In the US if you can’t make the charges to stick, or they really want someone in prison, there is always the trusty old backup – tax evasion.
A 92-year-old American woman who sold suicide kits over the internet is due to be sentenced for failing to submit her tax returns.
Sharlotte Hydorn has said she began making and selling the $40 (£24.75) helium packs to people across the United States and abroad because she wanted to help people who were in pain.
The retired school teacher thought she could design a product that could assist suicide after watching her husband die of colon cancer.
He had suffered “agonising pain” and she regretted not being able to let him die at their home, instead of being “filled with tubes in a hospital”.
But Hydorn came under scrutiny by law enforcement officials when her kits were linked with the deaths of people who were not terminally ill.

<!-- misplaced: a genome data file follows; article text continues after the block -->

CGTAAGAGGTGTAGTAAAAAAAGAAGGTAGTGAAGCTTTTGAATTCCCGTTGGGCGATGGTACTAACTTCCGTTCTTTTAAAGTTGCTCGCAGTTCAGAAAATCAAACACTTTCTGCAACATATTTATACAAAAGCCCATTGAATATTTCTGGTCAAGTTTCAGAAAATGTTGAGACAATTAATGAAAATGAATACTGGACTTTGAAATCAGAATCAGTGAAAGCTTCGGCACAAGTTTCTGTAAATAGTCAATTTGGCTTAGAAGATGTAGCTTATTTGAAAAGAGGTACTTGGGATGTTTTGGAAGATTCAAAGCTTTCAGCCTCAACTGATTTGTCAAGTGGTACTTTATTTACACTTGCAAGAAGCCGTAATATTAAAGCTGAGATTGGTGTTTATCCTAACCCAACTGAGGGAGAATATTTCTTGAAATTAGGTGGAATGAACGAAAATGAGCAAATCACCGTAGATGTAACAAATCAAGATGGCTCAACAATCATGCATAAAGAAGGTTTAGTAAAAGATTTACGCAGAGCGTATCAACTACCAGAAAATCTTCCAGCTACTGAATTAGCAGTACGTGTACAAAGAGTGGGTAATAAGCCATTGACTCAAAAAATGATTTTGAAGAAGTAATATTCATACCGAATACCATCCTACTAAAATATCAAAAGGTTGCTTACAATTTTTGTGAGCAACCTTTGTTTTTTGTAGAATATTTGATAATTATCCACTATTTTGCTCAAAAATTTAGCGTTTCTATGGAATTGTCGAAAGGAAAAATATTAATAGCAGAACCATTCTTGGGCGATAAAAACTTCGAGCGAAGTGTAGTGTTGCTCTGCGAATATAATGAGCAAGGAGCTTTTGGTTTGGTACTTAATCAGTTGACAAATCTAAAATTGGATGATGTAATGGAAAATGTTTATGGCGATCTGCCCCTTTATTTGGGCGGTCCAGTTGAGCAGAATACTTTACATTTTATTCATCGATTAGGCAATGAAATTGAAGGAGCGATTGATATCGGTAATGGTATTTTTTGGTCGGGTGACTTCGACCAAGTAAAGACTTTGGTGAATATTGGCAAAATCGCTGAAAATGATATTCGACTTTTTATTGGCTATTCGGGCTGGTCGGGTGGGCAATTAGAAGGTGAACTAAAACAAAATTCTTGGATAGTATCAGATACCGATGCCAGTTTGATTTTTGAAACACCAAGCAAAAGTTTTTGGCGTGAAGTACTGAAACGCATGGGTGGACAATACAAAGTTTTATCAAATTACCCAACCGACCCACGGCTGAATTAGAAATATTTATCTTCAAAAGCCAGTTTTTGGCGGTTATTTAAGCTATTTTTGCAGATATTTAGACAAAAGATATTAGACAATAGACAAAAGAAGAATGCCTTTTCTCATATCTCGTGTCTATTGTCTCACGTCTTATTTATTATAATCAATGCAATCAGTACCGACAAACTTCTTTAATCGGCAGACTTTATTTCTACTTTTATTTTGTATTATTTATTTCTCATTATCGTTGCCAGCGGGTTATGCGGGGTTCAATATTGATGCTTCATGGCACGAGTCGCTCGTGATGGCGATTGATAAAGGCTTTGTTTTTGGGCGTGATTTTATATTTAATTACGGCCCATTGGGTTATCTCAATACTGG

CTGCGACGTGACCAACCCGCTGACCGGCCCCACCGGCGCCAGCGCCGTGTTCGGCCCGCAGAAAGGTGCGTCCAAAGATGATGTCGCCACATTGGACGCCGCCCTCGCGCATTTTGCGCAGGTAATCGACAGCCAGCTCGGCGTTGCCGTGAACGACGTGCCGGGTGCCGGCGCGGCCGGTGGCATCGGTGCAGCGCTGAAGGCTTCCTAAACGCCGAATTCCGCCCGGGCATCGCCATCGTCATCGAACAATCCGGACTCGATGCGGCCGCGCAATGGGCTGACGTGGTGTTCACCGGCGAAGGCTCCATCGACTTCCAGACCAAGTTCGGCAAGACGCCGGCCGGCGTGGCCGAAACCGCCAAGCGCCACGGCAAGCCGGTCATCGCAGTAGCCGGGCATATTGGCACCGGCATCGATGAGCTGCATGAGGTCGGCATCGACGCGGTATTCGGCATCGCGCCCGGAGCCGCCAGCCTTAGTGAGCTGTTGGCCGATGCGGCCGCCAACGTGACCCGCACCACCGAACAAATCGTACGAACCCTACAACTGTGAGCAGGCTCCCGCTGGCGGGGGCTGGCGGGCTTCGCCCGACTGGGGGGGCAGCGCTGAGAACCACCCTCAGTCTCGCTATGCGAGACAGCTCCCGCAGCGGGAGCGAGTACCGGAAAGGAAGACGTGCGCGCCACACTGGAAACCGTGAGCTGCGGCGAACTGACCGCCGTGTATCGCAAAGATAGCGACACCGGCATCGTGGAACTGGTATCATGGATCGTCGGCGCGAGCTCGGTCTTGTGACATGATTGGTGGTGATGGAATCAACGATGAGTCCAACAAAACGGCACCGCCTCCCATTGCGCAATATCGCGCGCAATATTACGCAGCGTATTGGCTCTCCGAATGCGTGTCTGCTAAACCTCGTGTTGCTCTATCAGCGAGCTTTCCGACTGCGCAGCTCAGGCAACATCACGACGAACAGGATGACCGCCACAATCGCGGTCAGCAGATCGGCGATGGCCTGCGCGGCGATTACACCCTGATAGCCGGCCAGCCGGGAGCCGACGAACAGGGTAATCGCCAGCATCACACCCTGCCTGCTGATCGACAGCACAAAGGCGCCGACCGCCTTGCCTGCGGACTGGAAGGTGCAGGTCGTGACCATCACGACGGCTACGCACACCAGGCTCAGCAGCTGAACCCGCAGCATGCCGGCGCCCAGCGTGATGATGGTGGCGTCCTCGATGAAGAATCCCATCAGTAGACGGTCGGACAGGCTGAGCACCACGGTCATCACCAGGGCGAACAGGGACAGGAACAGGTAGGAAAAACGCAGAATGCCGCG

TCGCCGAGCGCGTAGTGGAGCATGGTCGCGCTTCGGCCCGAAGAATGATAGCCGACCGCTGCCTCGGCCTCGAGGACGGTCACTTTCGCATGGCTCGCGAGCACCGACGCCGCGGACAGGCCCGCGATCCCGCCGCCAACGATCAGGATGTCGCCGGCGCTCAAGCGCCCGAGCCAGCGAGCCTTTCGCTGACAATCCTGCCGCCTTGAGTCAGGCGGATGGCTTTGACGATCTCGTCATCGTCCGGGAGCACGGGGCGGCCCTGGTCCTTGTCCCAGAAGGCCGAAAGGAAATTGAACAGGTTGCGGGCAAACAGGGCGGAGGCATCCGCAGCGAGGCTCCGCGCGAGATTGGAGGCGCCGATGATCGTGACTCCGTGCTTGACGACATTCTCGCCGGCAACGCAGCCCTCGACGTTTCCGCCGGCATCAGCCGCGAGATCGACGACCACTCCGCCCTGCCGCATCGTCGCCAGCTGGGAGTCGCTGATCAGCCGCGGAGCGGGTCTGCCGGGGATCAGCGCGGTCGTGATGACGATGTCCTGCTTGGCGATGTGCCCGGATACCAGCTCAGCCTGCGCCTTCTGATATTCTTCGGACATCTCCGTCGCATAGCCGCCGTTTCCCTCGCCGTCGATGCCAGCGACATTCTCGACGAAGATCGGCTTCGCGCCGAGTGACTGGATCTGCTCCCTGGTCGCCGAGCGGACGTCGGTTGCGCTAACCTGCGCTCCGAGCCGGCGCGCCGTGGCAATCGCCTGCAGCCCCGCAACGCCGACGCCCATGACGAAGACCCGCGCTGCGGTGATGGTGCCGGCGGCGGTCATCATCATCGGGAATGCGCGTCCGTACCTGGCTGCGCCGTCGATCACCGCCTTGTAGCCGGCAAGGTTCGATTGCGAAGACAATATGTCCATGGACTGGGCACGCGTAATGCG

Prosecutors said she took no steps to screen her customers and therefore had no idea whether her kits were being bought by people suffering from depression.
The elderly woman has claimed she was not responsible for who used the kit, but she thought they would be used by the terminally ill.
Her home in El Cajon, east of San Diego, was raided last year and federal authorities found cheques that were not cashed and thousands of dollars in cash from buyers.
“To Ms Hydorn, her involvement in the suicide kits was an act of compassion and not based on greed,” her lawyer Charles Goldberg has said.
In December she pleaded guilty to failing to lodge tax returns for her company that sold the kits, but under an agreement with prosecutors she was not charged with involvement in six suicides.
She has been allowed to remain free on $10,000 (£6,188) bail on the condition she does not assist any suicides.